A pioneering care manager is celebrating an awards double. Andrew Guy, 42, has played a major role in developing a new approach to providing people in Caernarfon with learning disabilities with more fulfilling lives.
It is his dedicated approach to his caring that first saw him strike silver in the Excellence in Learning Disability and Mental Health category, sponsored by Carewatch/Pineshield, in the 2016 Wales Care Awards, known as the social care Oscars, at City Hall in Cardiff,
He then went on to win a coveted Dignity in Care Award, sponsored by the Welsh Government, a special honour presented to a person who has demonstrated compassion and real understanding for the needs of others.
The awards, now in their 14th year, are in association with Care Forum Wales, a not-for-profit organisation set up to give independent care providers a single professional voice with which to speak on one of the most important issues of our time – how to provide better quality care for those who need it most.
Opera singer Wynne Evans, famous as Gio Compario from the Go Compare TV adverts, was master of ceremonies at the glittering presentation evening.
Andrew, who lives in Caernarfon, has played a key role in putting in place a new system of active support which has broadened the horizons of people with complex needs and seen them taking on work placements and becoming involved in a range of leisure activities.
The methods adopted in Caernarfon have been so successful in the past three years that Andrew has just taken on an important new job training fellow managers and staff at Gwynedd Council to adopt them in other areas of the county and has even helped spread the word abroad.
Originally from Llanberis, his first job after leaving school in Caernarfon was working in the café of the area’s famous mountain railway. A couple of years later his career took a very different route when he joined the local authority as a care worker at the former Segontium day centre in Caernarfon looking after people with learning disabilities, some with complex needs.
He stayed with Gwynedd Council to become a support worker at another, similar day centre in Caernarfon which is part of the Arfon Community Link and eventually became its manager. It was in this job that, with the strong support of his senior line manager Selwyn Lloyd Jones, Learning Disability County Manager, that he began to modernise the way the service for people with learning disabilities is delivered.
Andrew said: “About three years ago we got to the stage where we saw that things had to change, so we set about campaigning to alter attitudes towards people on the more complex side of learning disability.
“From the British Institute of Learning Disabilities we’ve learned about all sorts of positive approaches and activities which help people to learn new skills.
“At Arfon Community Link we now focus on people’s competencies and abilities, such as arranging for them to have regular periods of work experience in places like local supermarkets, museums, charity shops and a food bank.
“This definitely helps to broaden their horizons and shows that no matter what the level of disability people can still contribute something to the community.
“Apart from work, there’s also the leisure side of things and we arrange for people to take part in activities ranging from swimming to gardening.
“But the important thing is that they only do what they actually feel like doing and always have our active support.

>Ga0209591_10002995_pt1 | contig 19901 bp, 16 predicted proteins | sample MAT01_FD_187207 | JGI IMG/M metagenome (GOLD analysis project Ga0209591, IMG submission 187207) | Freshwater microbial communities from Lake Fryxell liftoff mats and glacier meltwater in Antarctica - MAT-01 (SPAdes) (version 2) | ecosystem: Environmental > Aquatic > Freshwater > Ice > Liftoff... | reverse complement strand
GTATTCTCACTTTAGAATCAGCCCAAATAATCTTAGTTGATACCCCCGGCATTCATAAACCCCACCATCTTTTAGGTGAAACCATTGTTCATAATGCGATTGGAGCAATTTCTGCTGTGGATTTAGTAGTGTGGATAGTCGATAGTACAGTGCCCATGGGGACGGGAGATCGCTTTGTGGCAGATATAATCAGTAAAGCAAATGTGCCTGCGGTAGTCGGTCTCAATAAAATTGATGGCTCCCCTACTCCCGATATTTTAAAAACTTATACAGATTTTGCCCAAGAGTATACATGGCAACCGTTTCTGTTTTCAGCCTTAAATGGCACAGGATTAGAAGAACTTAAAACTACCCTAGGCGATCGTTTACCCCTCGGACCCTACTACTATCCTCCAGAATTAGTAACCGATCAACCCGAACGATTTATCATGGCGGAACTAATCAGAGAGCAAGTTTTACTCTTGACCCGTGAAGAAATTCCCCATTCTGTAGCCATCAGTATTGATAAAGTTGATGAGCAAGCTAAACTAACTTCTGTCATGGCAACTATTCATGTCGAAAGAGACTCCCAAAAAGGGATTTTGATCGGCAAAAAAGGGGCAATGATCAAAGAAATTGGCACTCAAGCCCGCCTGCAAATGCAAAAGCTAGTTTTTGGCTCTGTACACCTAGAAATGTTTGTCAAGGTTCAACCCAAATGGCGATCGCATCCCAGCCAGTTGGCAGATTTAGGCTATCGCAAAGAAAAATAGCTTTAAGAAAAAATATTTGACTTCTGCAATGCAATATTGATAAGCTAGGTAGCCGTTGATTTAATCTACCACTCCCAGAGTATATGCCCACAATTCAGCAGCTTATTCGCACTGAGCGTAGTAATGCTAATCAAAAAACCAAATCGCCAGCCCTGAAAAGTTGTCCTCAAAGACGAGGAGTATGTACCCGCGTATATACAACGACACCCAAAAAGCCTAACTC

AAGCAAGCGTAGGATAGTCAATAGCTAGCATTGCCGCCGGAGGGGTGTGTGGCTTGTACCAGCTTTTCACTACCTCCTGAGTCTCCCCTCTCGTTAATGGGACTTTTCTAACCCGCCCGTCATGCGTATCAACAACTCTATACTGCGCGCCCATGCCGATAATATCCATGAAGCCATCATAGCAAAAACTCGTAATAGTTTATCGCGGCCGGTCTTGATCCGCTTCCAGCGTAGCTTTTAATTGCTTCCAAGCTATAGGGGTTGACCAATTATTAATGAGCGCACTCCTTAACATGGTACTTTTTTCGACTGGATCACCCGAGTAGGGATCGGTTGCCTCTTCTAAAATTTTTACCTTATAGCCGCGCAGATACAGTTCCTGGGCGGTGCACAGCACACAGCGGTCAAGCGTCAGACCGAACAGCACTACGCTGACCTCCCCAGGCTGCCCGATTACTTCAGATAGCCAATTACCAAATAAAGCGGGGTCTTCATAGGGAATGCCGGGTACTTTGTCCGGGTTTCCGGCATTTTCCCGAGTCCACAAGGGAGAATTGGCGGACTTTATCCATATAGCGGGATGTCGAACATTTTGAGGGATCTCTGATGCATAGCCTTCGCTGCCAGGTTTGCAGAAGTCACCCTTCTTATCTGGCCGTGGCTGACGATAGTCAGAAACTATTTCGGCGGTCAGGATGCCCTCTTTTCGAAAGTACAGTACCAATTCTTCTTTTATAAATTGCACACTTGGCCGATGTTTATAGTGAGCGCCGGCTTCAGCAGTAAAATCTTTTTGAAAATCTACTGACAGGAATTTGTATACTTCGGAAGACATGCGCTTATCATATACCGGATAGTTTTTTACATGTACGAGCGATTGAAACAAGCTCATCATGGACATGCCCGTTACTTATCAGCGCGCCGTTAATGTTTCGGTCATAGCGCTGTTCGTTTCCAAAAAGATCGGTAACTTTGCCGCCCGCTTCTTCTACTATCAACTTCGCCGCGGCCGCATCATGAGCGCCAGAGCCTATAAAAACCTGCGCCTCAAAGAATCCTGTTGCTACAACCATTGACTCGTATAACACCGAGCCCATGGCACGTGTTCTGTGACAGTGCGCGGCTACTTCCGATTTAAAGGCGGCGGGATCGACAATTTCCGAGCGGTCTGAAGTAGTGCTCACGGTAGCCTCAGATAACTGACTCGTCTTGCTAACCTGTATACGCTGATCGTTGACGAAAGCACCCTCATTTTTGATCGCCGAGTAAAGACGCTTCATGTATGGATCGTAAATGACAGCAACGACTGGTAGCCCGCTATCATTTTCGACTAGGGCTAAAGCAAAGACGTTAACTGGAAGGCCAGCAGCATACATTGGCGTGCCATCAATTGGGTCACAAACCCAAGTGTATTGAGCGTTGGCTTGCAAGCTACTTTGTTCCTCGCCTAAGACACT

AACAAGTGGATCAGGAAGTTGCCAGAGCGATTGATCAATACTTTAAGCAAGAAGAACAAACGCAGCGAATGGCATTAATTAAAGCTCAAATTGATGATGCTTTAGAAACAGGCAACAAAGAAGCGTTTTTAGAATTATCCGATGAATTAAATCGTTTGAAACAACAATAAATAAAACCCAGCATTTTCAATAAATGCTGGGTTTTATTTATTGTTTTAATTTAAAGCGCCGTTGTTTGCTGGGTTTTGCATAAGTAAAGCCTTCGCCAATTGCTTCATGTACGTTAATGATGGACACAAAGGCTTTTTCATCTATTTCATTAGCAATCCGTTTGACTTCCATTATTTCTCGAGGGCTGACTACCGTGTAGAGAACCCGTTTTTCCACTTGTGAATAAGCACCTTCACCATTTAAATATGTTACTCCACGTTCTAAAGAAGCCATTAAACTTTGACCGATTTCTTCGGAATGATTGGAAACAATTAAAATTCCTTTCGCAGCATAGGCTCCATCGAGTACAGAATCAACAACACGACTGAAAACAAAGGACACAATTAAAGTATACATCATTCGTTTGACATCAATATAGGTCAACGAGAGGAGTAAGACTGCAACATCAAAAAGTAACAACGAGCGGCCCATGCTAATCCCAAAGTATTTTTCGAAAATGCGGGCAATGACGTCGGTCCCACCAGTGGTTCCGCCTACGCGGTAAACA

“We’ve seen that this new approach has led to a decline in people’s negative behaviour and that they have a better quality of life.
“A good example of this is a gentleman who left special needs school and was placed in a day centre out of town. This was deemed as a `failure’ but today he has one-to-one support and had the opportunity to have day work in a leisure centre.
“Because he wears a uniform he feels part of something and has no behaviours that cause concern. His grandmother had tears in her eyes when she saw a video of him cleaning and helping out at the centre because she was so proud.”
Active Support has up to now only been adopted for about 26 people in Caernarfon but Andrew was recently appointed as a senior training facilitator responsible for showing other managers and staff from across Gwynedd how it operates. A film he produced about it has been shown at seminars in various areas of the UK and also in the Spanish city of Barcelona.
In nominating him for the Wales Care Award Andrew’s senior colleague, Selwyn Lloyd Jones, described him as “exceptional in his field” and “the mainstay and backbone of the whole service.”
Andrew said of his double-success in the awards: “It was first announced that I’d won the silver award, which made me so thrilled that I dashed outside the room to phone my Mum and my sister who both live in Llanberis.
“Then when I came back in the room I heard them calling out my name for also having won the Dignity in Care Award.
“I said to myself, `oh my God, I’ve won another’, and went right back outside to call my family again to tell them about it.
“It was a night of double celebration for me and I felt like a member of royalty.
“I really appreciate both awards which are not just for me but are also recognition for members of the team I work with who share the same mission as I do.”
Mario Kreft MBE, the Chair of Care Forum Wales, said the standard of entries was extremely high.
He added: “There are only winners here tonight so it is only fitting that the finalists will receive a gold, silver or bronze Wales Care Award.
“I trust that they will continue to inspire those around them as role models and encourage others to aspire to even greater heights in the months and years to come.
“This awards ceremony is our opportunity to pay tribute and to celebrate the talent and commitment that is improving the quality of life for thousands and thousands of people throughout Wales.
“We take our hats off to them.”